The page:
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For the following picture that illustrates how we can analyze rolling without slipping by considering the point of contact B to be an instantaneous axis of rotation: enter image description here

It is said that the angular velocity of this rotation about B is the same as the angular velocity $\omega$ of the rotation about the center of mass. I am wondering why is this true? I understand that every point on the wheel has the same angular velocity about its center of mass C. However, I can't see how this translates to the angular velocity about B.

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for circular motion, you know that $v=\omega r$. since we are instantaneously rotating around $B$, the speed of $A$ is $v_A=\omega_1 R$, where $R$ is the distance between A and B, and $\omega_2$ is the angular speed about $B$.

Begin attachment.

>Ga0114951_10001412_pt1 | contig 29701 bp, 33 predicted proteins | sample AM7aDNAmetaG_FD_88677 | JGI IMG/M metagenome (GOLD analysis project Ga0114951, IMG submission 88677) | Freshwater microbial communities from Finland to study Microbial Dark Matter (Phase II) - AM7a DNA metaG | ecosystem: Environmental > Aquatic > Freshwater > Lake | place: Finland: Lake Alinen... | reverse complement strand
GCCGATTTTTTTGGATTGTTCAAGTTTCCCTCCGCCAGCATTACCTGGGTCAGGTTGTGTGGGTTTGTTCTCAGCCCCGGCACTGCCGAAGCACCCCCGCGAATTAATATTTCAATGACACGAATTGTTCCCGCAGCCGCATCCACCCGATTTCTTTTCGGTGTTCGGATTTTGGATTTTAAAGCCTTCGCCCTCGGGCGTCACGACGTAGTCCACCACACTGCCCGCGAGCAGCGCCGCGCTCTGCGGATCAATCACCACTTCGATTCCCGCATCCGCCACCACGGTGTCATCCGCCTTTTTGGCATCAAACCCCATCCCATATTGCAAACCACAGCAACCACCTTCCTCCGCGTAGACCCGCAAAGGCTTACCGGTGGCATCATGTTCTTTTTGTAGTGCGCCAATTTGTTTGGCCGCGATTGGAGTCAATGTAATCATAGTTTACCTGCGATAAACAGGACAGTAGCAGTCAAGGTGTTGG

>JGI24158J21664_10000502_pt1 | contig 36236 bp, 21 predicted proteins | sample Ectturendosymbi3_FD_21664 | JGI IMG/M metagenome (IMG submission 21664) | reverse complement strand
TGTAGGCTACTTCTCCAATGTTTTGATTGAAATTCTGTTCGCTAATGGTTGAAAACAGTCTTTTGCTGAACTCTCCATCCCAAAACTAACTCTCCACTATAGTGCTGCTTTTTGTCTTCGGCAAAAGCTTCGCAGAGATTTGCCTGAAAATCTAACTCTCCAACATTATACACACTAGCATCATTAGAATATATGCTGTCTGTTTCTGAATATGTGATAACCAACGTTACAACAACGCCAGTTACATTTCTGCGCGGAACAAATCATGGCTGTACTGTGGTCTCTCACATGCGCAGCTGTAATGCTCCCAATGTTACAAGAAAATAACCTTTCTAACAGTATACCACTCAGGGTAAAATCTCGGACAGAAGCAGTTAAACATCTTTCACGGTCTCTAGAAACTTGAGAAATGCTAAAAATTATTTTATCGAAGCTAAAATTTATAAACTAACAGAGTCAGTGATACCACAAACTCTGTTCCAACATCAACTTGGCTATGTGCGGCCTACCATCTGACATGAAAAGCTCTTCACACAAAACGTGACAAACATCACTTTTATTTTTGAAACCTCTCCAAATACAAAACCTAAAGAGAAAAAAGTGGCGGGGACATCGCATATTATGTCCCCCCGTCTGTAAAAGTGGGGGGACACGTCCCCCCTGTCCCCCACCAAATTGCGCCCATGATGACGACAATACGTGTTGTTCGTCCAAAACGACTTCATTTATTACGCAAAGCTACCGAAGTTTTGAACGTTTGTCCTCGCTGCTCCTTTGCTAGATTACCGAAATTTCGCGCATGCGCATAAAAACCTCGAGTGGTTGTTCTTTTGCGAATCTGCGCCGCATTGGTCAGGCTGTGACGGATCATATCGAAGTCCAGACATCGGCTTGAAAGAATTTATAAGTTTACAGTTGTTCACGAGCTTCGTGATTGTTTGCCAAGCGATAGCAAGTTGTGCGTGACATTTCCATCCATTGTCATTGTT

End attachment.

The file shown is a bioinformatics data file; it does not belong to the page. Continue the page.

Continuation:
However, since we are rotating without slipping, we know that $v_{\rm CoM} = \omega R$ so $v_A=\omega_2 R$ where $\omega_2$ is the angular speed about $A$.

Thus, we have $\omega_1=\omega_2=\omega$

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